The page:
Author: Adrienne Roberts

Publisher: Taylor & Francis

ISBN: 1134880138

Category: Political Science

Page: 204

View: 620

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This book presents a feminist historical materialist analysis of the ways in which the law, policing and penal regimes have overlapped with social policies to coercively discipline the poor and marginalized sectors of the population throughout the history of capitalism. Roberts argues that capitalism has always been underpinned by the use of state power to discursively construct and materially manage those sectors of the population who are most resistant to and marginalized by the instantiation and deepening of capitalism. The book reveals that the law, along with social welfare regimes, have operated in ways that are highly gendered, as gender – along with race – has been a key axis along which difference has been constructed and regulated. It offers an important theoretical and empirical contribution that disrupts the tendency for mainstream and critical work within IPE to view capitalism primarily as an economic relation. Roberts also provides a feminist critique of the failure of mainstream and critical scholars to analyse the gendered nature of capitalist social relations of production and social reproduction. Exploring a range of issues related to the nature of the capitalist state, the creation and protection of private property, the governance of poverty, the structural compulsions underpinning waged work and the place of women in paid and unpaid labour, this book is of great use to students and scholars of IPE, gender studies, social work, law, sociology, criminology, global development studies, political science and history.

Sickness, medical welfare and the English poor, 1750-1834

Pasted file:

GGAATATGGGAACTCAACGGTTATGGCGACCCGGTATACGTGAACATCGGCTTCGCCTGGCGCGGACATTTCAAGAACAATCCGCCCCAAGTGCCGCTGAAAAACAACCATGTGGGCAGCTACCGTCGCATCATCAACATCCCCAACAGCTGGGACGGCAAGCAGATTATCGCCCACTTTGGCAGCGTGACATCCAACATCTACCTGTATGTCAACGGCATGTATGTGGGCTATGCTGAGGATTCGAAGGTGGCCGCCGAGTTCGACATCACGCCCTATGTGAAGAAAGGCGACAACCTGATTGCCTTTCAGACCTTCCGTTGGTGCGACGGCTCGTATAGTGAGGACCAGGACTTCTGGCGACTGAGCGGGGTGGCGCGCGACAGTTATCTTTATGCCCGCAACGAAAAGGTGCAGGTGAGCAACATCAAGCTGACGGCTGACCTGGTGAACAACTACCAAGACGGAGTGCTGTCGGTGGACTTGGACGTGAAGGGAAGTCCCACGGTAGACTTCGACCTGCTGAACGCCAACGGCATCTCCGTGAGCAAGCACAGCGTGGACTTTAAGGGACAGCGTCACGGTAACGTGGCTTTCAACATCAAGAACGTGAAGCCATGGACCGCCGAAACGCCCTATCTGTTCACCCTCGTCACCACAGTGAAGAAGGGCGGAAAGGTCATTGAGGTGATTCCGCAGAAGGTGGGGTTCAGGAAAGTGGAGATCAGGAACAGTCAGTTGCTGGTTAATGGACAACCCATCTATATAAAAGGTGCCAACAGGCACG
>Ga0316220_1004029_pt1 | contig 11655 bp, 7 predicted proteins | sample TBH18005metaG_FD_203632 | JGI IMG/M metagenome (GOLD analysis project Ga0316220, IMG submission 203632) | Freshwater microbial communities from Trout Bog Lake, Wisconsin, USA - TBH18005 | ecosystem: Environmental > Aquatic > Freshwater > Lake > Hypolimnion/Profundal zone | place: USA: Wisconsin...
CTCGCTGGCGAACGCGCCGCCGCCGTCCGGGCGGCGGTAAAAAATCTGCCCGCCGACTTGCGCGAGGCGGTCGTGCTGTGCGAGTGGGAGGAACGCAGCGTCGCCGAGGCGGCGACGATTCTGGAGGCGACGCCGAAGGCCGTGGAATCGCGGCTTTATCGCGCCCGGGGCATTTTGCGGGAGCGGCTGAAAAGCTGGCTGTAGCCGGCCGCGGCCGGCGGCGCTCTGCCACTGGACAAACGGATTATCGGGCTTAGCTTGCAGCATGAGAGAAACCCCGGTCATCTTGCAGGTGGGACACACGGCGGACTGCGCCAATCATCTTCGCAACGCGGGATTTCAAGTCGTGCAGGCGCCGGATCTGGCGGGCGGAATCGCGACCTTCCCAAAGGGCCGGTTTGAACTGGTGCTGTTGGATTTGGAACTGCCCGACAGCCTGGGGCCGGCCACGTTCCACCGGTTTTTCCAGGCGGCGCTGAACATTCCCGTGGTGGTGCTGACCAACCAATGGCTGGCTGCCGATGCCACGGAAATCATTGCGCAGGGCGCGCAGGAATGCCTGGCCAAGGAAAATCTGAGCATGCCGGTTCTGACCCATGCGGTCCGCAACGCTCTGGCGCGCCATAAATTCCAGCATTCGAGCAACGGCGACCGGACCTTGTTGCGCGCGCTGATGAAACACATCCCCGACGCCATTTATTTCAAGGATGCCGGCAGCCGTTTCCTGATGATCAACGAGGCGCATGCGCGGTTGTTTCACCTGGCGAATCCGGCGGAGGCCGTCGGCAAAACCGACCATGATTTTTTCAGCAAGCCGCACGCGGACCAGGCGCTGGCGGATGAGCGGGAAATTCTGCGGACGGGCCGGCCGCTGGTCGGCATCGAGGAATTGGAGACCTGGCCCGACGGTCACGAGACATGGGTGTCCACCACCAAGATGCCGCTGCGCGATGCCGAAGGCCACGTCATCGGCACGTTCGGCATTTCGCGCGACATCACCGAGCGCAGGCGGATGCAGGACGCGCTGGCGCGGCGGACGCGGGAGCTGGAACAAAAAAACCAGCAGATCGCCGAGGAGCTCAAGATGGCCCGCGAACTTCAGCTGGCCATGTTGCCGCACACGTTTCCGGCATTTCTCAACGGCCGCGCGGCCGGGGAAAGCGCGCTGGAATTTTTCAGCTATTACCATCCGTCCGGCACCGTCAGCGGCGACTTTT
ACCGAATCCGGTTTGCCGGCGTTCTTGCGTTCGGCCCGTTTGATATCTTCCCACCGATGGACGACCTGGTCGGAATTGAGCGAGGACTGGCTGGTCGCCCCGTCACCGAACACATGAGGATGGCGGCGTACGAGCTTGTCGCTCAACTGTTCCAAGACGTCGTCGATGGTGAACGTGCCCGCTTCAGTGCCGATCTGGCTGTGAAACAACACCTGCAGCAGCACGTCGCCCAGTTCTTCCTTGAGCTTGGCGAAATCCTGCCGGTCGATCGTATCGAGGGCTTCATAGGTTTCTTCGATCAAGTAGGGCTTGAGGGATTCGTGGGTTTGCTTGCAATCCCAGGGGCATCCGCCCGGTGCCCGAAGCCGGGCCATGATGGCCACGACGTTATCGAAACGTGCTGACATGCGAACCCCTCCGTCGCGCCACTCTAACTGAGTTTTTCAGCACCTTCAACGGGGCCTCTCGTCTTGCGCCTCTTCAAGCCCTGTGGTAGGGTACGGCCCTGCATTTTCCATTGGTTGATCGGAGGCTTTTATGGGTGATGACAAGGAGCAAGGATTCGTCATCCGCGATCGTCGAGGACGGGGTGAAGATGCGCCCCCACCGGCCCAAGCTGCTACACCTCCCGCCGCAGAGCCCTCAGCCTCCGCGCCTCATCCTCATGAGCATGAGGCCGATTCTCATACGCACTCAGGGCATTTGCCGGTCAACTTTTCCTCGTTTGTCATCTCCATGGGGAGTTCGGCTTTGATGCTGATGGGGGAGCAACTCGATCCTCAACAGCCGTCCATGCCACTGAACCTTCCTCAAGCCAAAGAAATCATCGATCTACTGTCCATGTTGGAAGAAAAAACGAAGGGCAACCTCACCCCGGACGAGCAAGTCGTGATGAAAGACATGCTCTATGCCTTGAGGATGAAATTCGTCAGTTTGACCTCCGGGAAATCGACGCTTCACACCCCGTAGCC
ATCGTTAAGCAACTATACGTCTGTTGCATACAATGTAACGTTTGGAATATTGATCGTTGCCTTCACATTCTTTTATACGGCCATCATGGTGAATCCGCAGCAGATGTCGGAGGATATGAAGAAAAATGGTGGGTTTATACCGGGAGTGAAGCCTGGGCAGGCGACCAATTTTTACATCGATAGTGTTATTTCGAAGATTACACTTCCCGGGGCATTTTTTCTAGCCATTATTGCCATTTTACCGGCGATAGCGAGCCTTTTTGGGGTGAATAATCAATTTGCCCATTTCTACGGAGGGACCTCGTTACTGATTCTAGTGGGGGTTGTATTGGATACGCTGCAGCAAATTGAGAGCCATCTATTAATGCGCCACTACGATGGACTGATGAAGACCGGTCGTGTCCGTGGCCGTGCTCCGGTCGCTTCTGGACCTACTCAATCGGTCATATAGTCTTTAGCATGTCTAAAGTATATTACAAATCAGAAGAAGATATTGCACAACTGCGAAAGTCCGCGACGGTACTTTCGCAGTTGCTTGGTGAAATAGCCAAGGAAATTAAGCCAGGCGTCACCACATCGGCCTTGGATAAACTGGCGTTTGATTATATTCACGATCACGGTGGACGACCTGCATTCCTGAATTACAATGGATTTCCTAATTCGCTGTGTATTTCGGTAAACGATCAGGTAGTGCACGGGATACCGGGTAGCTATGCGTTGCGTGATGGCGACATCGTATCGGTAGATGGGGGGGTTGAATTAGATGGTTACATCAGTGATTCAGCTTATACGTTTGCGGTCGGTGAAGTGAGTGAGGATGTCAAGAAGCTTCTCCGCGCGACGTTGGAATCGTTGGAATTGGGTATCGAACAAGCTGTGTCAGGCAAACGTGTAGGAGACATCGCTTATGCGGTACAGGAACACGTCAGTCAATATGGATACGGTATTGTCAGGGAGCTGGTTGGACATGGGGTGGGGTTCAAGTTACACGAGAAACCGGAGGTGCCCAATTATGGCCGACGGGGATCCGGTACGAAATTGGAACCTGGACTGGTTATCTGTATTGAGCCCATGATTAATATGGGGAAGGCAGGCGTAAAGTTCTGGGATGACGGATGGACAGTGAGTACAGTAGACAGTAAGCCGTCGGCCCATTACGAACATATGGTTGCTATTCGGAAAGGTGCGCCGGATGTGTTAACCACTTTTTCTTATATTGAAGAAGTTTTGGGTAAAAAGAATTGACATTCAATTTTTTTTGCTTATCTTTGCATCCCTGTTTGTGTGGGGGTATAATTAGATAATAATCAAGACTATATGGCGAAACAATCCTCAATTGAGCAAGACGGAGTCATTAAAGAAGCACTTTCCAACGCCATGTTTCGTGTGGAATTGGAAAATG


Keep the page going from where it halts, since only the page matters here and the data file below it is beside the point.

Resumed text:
Author: Steven King

Publisher: Oxford University Press

ISBN: 1526129027

Category: Medical

Page: N.A

View: 4800

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At the core of this book are three central contentions: That medical welfare became the totemic function of the Old Poor Law in its last few decades; that the poor themselves were able to negotiate this medical welfare rather than simply being subject to it; and that being doctored and institutionalised became part of the norm for the sick poor by the 1820s, in a way that had not been the case in the 1750s. Exploring the lives and medical experiences of the poor largely in their own words, Sickness, medical welfare and the English poor offers a comprehensive reinterpretation of the so-called crisis of the Old Poor Law from the later eighteenth century. The sick poor became an insistent presence in the lives of officials and parishes and the (largely positive) way that communities responded to their dire needs must cause us to rethink the role and character of the poor law.

Migration, Settlement and Belonging in Europe, 1500-1930s

Comparative Perspectives

Author: Steven King,Anne Winter

Publisher: Berghahn Books

ISBN: 1782381465

Category: Social Science

Page: 326

View: 7899

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The issues around settlement, belonging, and poor relief have for too long been understood largely from the perspective of England and Wales. This volume offers a pan-European survey that encompasses Switzerland, Prussia, Belgium, the Netherlands, and Britain. It explores how the conception of belonging changed over time and space from the 1500s onwards, how communities dealt with the welfare expectations of an increasingly mobile population that migrated both within and between states, the welfare rights that were attached to those who "belonged," and how ordinary people secured access to welfare resources. What emerged was a sophisticated European settlement system, which on the one hand structured itself to limit the claims of the poor, and yet on the other was peculiarly sensitive to their demands and negotiations.

Why Nations Fail

The Origins of Power, Prosperity, and Poverty

Author: Daron Acemoglu,James A. Robinson

Publisher: Crown Books

ISBN: 0307719227

Category: Business & Economics

Page: 529

View: 8508

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An award-winning professor of economics at MIT and a Harvard University political scientist and economist evaluate the reasons that some nations are poor while others succeed, outlining provocative perspectives that support theories about the importance of institutions. Reprint.

The Greater Journey

Americans in Paris

Author: David McCullough

Publisher: Simon and Schuster

ISBN: 9781416576891

Category: History

Page: 576

View: 4356